“Scarecrow,” an aged overcoat that saw its best days and owners generations ago, over which is thrown a hat of no known provenance but suggestive of a head underneath, the ensemble being draped over a stick. The idea is to frighten off the crows, but the smarter crows are not taken in and pillage the field around. The role of scarecrow is now assigned to the shapely form of Jeremy Corbyn, who is used by the Conservatives as the main reason for voting their way. To call this reasoning “spurious” would grant it a higher value than it merits. Labour in its present-day form is a beat-up Trabant party, wheezing and smoke-emitting, a menace on the roads. Its prime policy is to nationalize wealth. And yet it is held as the major obstacle standing in the path to the sunny uplands, whither the Tories promise to conduct the nation. They are the party of enlightened capitalism. Corbyn has no better friends than the Tories; he needs them, as they need him. It is a pact based on mutual disregard, welded into acceptance of role.
Into this agreeable set of usefully opposed values enters Nigel Farage, the owner—it is a company, not just a party—of the Brexit Party. He is the dark figure who breaks into the mood of the Watteau picnic, the duopoly. His message on the EU and Brexit is the clean break, and not the “deal” which is the unwavering objective of the establishment. The “deal” is of course a totally amorphous concept, which takes on the meaning determined by those who shape it. Never mentioned in the referendum, the “deal” is the primary weapon of those planning to overthrow the apparent result of the peoples’ decision. Theresa May fashioned her entire strategy around the “deal” concept, which meant keeping her negotiations under wraps until March 26th, 2019, when it came out that the departure date of March 29th could not be met. A policy that cannot succeed has infinite attractions. Such policies kept May in office for three years.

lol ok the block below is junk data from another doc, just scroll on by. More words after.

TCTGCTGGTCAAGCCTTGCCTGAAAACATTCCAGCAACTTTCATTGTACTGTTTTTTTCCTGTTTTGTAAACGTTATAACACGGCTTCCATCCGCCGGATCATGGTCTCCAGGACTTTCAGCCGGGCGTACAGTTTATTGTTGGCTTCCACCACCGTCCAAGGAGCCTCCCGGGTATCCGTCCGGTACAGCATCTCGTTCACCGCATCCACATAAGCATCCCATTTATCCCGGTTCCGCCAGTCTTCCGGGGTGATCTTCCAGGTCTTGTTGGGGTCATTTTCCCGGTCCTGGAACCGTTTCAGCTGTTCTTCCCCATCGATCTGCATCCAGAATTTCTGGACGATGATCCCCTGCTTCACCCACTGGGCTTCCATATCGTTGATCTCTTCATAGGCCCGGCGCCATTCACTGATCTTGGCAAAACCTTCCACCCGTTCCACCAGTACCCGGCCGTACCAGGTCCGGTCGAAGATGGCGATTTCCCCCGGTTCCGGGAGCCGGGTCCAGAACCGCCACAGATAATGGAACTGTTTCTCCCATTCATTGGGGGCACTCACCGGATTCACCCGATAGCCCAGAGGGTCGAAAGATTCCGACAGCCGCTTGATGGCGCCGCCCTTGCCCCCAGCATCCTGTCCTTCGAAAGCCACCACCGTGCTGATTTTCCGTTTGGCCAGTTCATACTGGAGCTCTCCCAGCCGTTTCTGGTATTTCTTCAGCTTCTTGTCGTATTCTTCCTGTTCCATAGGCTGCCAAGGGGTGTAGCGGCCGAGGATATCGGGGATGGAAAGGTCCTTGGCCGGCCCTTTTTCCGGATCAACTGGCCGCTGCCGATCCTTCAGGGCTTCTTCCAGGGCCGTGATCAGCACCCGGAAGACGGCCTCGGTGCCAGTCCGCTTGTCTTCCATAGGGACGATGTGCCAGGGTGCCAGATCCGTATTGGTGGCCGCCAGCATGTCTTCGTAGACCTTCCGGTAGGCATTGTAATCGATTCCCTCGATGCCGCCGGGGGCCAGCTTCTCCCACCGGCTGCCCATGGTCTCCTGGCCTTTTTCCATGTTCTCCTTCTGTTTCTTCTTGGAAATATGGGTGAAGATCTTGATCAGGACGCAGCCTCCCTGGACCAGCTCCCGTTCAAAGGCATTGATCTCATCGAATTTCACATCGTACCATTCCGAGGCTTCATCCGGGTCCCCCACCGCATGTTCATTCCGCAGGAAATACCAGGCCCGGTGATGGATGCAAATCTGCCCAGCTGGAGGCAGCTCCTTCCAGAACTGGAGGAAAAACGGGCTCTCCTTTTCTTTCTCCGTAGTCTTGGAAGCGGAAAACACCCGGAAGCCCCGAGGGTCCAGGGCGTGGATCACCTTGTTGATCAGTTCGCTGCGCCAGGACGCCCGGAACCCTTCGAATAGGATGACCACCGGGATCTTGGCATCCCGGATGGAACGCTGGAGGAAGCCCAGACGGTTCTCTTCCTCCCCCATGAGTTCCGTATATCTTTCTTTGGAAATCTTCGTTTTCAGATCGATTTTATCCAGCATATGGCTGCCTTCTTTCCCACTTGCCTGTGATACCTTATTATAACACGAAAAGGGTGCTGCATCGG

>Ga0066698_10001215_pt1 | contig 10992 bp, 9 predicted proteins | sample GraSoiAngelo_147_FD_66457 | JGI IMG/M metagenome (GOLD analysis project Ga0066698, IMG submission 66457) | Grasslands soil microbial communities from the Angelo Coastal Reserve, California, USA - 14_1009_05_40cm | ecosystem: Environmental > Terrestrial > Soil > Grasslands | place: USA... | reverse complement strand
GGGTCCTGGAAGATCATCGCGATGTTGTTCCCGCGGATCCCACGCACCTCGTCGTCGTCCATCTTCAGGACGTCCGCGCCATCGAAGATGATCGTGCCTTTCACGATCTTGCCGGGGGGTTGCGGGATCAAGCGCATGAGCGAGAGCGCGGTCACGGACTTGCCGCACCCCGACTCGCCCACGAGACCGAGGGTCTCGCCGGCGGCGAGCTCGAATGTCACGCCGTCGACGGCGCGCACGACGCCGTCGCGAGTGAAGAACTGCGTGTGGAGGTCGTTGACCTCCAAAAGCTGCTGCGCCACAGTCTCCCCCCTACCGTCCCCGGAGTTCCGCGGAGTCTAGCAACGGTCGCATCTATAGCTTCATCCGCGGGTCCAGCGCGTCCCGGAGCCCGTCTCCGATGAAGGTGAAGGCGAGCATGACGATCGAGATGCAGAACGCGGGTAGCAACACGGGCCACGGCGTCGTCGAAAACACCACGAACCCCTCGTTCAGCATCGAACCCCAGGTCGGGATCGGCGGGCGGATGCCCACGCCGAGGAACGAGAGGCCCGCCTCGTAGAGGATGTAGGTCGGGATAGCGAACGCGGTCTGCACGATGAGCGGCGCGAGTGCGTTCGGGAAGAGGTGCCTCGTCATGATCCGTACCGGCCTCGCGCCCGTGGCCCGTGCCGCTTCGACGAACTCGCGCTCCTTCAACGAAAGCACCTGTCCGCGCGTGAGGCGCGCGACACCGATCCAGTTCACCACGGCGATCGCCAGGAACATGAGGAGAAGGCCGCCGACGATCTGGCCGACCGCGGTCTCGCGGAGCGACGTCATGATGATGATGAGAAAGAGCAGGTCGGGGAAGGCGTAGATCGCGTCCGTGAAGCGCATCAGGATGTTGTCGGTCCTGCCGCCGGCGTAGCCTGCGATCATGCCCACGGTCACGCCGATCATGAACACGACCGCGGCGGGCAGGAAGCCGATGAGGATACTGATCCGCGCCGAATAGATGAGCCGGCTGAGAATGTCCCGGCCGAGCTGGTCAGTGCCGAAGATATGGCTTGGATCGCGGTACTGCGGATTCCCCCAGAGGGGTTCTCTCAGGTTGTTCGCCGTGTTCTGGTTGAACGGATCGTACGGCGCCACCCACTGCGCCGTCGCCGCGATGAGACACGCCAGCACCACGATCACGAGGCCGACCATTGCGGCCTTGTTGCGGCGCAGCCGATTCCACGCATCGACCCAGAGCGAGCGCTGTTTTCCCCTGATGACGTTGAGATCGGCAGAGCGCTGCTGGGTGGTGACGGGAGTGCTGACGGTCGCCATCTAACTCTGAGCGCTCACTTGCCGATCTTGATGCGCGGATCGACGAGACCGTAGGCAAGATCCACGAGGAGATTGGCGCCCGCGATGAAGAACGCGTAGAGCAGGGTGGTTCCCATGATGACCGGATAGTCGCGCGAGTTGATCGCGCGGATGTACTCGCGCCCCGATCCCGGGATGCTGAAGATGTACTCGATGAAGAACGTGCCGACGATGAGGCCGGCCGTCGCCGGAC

And now Farage has transformed the scene. His Brexit Party, with a huge number of parliamentary candidates in the wing, was a massive threat to the establishment. Immense pressure was then brought upon him to yield, and he then stated that Brexit would not field a candidate in all 317 seats held by the Tories. This, he claimed, was an unacknowledged pact (or what an actress lately termed being “self-partnered”). Farage then expected a reciprocal gesture from the Tories. It was not forthcoming. They simply wanted more, like Johnny Rocco in Key Largo, and are said to have been making remarkable offers through intermediaries for Brexit candidates to stand down. The current media line is to accuse Farage of Splitting The Conservative Vote, a high crime which could only end in the victory of the Corbynistas.
This is far from assured. Polly Toynbee, the doyenne of the Left, judges that Farage’s retreat is “shrewd.” He is now free to concentrate his party’s energies in the non-Tory constituencies of the North and Midlands, where Farage has been campaigning with zest. He may well win a few seats; he will certainly bite chunks out of the Conservative vote, with incalculable consequences. And there’s more. Last week the list of nominated candidates was made public. In Uxbridge & South Ruislip, Boris’s seat, there emerged a UKIP candidate, Geoffrey Courtenay. UKIP, a party thought to be all but dead, has now come to life. It is not part of Farage’s retreat from the 317 Tory seats and is free to fight its own battle. This, in Uxbridge, is far from forlorn. I have already alerted followers of this blog to the perils in that constituency, which can now take on more definition. The main threat to Boris comes from Labour, whose candidate, Ali Milani, is a Muslim immigrant who left Iran at the age of five. Between the general elections of 2015 and 2017, the Labour vote rose from 26.4% to 40%. In London, the alliance between Labour and the Muslim community is unbreakable. It is perfectly conceivable that it could unseat the Prime Minister.
Where does this leave a post-election “deal” that Parliament will accept? If the hostility to the Conservative plans continues, the numbers in the Commons may not allow a successful withdrawal. The UK departure from the EU stretches out into the future. It recalls Zeno’s paradox, of the ever-moving arrow that never reaches its target. As Tom Stoppard added, “And St Sebastian died of fright.”
[Image by David Hill, public domain.]
Ralph Berry writes from England.